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Fed Ex employees David Wishart, Mike Dalessio, Rex Duncan and Chris Fabre play a pick up hockey game on a break from work at the Sherbourne Commons rink at Sherbourne and Lakeshore in Toronto on January 15, 2014. (Deborah Baic/The Globe and Mail)
Fed Ex employees David Wishart, Mike Dalessio, Rex Duncan and Chris Fabre play a pick up hockey game on a break from work at the Sherbourne Commons rink at Sherbourne and Lakeshore in Toronto on January 15, 2014. (Deborah Baic/The Globe and Mail)

Winter

Taking on Toronto, one ice rink at a time Add to ...

Torontonians have a tendency to cower from the winter, huddling indoors and counting the days till spring. Far better to get out and enjoy it. There is no better way to embrace a Toronto winter than skating on its wonderful network of outdoor rinks.

This city has 51 functioning artificial rinks, from winding skating trails to boarded hockey pads to the popular rectangle under the arches at Nathan Phillips Square.

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That's unusual. In cities such as Calgary or Montreal, most people skate indoors in big arenas or outdoors on natural-ice rinks that are often in poor shape because of variable weather. In Toronto, with its freeze-thaw cycles, the complex of artificially cooled rinks allows skaters to enjoy a season of 12 weeks or more but still stay outside, breathing the crisp air instead of doing circles inside some barn of a rec centre.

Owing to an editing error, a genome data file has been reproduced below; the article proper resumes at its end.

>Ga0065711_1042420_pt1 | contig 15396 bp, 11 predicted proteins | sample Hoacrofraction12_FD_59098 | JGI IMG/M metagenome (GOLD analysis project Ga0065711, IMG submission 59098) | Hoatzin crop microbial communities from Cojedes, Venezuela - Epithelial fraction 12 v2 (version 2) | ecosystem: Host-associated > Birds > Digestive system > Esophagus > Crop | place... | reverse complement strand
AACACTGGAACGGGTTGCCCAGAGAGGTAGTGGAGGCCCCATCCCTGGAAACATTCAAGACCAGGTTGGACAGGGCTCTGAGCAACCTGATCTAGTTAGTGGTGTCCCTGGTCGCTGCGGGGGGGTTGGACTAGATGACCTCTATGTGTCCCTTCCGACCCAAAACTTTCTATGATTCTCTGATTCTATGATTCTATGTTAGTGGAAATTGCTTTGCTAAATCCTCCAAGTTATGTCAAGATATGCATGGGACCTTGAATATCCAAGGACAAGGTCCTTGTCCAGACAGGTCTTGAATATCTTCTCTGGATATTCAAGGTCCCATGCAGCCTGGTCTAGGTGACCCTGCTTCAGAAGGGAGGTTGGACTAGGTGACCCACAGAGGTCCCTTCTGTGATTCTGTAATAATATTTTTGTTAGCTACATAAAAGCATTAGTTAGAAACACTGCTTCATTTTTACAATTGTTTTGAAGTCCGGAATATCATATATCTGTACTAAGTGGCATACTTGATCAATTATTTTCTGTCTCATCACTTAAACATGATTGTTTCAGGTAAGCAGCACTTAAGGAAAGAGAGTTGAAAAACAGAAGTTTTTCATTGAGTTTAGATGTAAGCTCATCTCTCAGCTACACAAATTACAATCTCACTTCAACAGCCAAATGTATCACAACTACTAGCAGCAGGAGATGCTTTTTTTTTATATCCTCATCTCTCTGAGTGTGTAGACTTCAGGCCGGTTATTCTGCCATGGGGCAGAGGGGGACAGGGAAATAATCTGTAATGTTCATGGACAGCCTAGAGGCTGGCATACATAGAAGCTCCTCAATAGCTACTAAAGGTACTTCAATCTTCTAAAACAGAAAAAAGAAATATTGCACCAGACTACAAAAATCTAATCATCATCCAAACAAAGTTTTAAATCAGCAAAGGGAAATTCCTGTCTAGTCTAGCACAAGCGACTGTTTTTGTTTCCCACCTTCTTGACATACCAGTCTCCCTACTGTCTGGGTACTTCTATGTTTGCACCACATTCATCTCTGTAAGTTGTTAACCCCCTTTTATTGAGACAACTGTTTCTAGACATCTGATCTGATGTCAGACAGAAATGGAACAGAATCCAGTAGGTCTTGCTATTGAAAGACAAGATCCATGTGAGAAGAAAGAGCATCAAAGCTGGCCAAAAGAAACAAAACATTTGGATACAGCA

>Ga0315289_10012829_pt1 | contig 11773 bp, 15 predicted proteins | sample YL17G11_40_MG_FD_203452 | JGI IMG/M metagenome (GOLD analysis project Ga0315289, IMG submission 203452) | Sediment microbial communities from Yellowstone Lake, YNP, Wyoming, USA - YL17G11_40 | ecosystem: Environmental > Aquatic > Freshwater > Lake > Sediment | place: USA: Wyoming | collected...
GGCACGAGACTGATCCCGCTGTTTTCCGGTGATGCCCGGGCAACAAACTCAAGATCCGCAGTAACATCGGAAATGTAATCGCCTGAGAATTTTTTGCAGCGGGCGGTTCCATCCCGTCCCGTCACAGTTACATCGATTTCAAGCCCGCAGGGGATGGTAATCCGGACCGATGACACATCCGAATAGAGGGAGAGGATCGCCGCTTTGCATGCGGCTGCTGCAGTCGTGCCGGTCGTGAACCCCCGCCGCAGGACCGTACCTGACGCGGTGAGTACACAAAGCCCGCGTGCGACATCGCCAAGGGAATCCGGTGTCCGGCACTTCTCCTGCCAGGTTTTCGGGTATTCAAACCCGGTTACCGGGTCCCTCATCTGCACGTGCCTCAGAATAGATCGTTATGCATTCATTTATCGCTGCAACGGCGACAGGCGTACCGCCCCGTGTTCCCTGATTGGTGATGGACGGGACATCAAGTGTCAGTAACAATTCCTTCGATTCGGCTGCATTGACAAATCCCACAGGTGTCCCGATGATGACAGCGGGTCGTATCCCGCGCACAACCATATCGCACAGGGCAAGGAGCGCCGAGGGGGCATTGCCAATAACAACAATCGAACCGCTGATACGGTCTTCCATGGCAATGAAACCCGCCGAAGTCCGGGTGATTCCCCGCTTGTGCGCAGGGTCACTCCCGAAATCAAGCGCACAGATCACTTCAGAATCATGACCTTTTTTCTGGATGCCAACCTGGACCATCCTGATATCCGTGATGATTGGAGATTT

It costs the city about $6-million a year to operate the rinks. Skating on them in public hours is free. You can go night and day. Some rinks open at 9 a.m. and close at 10 p.m.

To get a sense for this often-overlooked urban asset, I decided to skate from one side of Toronto to another in the course of a day. I did something similar a couple of summers ago, swimming eight of Toronto’s beaches in a day and writing about how pleasant and under-appreciated they are. After my day on the ice, I can say the same for Toronto’s rinks.

I skated 10 over the course of six daylight hours, moving from west to east. Most of the time, I was one of only a handful of people on the ice. On two rinks, I was all alone.